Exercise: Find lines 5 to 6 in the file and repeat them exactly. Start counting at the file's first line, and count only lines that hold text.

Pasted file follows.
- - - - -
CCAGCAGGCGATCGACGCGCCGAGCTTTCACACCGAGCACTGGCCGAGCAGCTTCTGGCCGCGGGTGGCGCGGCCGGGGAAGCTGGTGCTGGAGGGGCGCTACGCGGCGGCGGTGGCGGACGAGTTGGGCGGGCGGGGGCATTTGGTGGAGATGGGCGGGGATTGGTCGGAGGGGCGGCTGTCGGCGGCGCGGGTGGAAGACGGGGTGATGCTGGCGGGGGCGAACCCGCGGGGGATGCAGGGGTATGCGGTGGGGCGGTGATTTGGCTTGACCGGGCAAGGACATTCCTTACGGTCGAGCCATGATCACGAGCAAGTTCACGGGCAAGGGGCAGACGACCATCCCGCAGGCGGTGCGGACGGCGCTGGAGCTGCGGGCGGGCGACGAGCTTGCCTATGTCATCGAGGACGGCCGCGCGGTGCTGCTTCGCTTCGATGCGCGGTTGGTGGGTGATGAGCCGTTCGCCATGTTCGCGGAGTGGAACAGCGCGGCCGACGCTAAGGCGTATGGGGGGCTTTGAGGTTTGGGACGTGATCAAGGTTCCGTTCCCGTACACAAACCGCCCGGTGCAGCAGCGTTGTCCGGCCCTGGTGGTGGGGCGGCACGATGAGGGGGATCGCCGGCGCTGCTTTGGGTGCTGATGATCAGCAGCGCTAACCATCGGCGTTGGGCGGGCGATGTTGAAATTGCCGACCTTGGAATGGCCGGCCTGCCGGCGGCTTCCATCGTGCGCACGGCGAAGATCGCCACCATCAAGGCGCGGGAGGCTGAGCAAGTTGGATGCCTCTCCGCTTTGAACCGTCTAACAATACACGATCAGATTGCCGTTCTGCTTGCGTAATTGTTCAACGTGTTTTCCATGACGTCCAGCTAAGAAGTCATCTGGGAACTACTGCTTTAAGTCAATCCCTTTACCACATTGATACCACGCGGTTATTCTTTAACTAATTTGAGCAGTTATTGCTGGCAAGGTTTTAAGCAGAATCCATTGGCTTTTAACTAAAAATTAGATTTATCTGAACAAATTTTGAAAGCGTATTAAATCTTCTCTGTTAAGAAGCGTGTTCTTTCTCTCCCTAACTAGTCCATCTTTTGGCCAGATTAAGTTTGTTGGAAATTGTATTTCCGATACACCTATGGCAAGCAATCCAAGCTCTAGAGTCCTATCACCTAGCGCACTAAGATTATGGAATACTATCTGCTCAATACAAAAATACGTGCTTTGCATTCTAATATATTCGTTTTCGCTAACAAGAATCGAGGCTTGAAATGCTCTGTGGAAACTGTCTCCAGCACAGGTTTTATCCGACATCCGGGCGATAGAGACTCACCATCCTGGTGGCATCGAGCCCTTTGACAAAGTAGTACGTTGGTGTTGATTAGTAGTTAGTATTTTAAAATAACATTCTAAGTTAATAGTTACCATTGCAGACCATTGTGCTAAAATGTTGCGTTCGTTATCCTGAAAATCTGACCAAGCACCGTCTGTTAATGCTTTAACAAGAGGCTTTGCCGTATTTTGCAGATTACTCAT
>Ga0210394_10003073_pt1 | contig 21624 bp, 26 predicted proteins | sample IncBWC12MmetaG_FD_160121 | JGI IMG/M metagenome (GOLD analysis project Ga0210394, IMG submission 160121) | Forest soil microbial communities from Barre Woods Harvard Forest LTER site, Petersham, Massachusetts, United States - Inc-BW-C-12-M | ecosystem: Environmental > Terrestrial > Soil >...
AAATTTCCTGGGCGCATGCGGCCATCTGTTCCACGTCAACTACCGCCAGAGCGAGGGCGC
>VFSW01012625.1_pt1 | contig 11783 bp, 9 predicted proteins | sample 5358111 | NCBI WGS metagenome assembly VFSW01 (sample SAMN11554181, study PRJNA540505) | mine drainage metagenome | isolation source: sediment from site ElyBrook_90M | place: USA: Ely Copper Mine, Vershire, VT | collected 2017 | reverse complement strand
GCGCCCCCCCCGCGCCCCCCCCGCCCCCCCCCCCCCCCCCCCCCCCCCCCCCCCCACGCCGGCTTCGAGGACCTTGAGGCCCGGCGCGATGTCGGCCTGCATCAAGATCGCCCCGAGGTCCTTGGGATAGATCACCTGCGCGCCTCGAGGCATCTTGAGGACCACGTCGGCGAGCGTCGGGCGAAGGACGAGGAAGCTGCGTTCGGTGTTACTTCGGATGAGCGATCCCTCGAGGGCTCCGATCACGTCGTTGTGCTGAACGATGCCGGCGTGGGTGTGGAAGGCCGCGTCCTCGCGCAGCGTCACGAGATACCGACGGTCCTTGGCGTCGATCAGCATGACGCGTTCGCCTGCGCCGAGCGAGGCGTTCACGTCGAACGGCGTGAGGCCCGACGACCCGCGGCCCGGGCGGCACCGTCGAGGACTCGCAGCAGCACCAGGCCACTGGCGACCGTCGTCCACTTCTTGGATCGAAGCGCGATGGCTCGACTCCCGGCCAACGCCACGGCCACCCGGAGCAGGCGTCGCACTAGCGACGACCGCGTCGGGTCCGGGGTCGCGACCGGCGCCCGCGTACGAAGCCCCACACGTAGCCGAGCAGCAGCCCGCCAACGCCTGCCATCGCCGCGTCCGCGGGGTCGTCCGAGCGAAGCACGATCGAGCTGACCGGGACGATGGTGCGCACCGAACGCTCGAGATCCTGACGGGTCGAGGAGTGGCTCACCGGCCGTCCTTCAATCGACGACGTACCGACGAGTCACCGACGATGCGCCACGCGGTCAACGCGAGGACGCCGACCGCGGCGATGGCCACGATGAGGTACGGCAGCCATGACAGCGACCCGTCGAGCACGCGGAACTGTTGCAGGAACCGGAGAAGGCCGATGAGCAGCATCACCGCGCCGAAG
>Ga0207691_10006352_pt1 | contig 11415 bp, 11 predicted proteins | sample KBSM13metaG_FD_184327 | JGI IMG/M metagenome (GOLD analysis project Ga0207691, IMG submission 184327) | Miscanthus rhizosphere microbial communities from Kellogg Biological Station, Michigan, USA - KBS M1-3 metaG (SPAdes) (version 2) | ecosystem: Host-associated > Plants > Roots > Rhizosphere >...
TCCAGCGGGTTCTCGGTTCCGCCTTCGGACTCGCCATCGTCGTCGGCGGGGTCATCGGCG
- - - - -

GCGCCCCCCCCGCGCCCCCCCCGCCCCCCCCCCCCCCCCCCCCCCCCCCCCCCCCACGCCGGCTTCGAGGACCTTGAGGCCCGGCGCGATGTCGGCCTGCATCAAGATCGCCCCGAGGTCCTTGGGATAGATCACCTGCGCGCCTCGAGGCATCTTGAGGACCACGTCGGCGAGCGTCGGGCGAAGGACGAGGAAGCTGCGTTCGGTGTTACTTCGGATGAGCGATCCCTCGAGGGCTCCGATCACGTCGTTGTGCTGAACGATGCCGGCGTGGGTGTGGAAGGCCGCGTCCTCGCGCAGCGTCACGAGATACCGACGGTCCTTGGCGTCGATCAGCATGACGCGTTCGCCTGCGCCGAGCGAGGCGTTCACGTCGAACGGCGTGAGGCCCGACGACCCGCGGCCCGGGCGGCACCGTCGAGGACTCGCAGCAGCACCAGGCCACTGGCGACCGTCGTCCACTTCTTGGATCGAAGCGCGATGGCTCGACTCCCGGCCAACGCCACGGCCACCCGGAGCAGGCGTCGCACTAGCGACGACCGCGTCGGGTCCGGGGTCGCGACCGGCGCCCGCGTACGAAGCCCCACACGTAGCCGAGCAGCAGCCCGCCAACGCCTGCCATCGCCGCGTCCGCGGGGTCGTCCGAGCGAAGCACGATCGAGCTGACCGGGACGATGGTGCGCACCGAACGCTCGAGATCCTGACGGGTCGAGGAGTGGCTCACCGGCCGTCCTTCAATCGACGACGTACCGACGAGTCACCGACGATGCGCCACGCGGTCAACGCGAGGACGCCGACCGCGGCGATGGCCACGATGAGGTACGGCAGCCATGACAGCGACCCGTCGAGCACGCGGAACTGTTGCAGGAACCGGAGAAGGCCGATGAGCAGCATCACCGCGCCGAAG
>Ga0207691_10006352_pt1 | contig 11415 bp, 11 predicted proteins | sample KBSM13metaG_FD_184327 | JGI IMG/M metagenome (GOLD analysis project Ga0207691, IMG submission 184327) | Miscanthus rhizosphere microbial communities from Kellogg Biological Station, Michigan, USA - KBS M1-3 metaG (SPAdes) (version 2) | ecosystem: Host-associated > Plants > Roots > Rhizosphere >...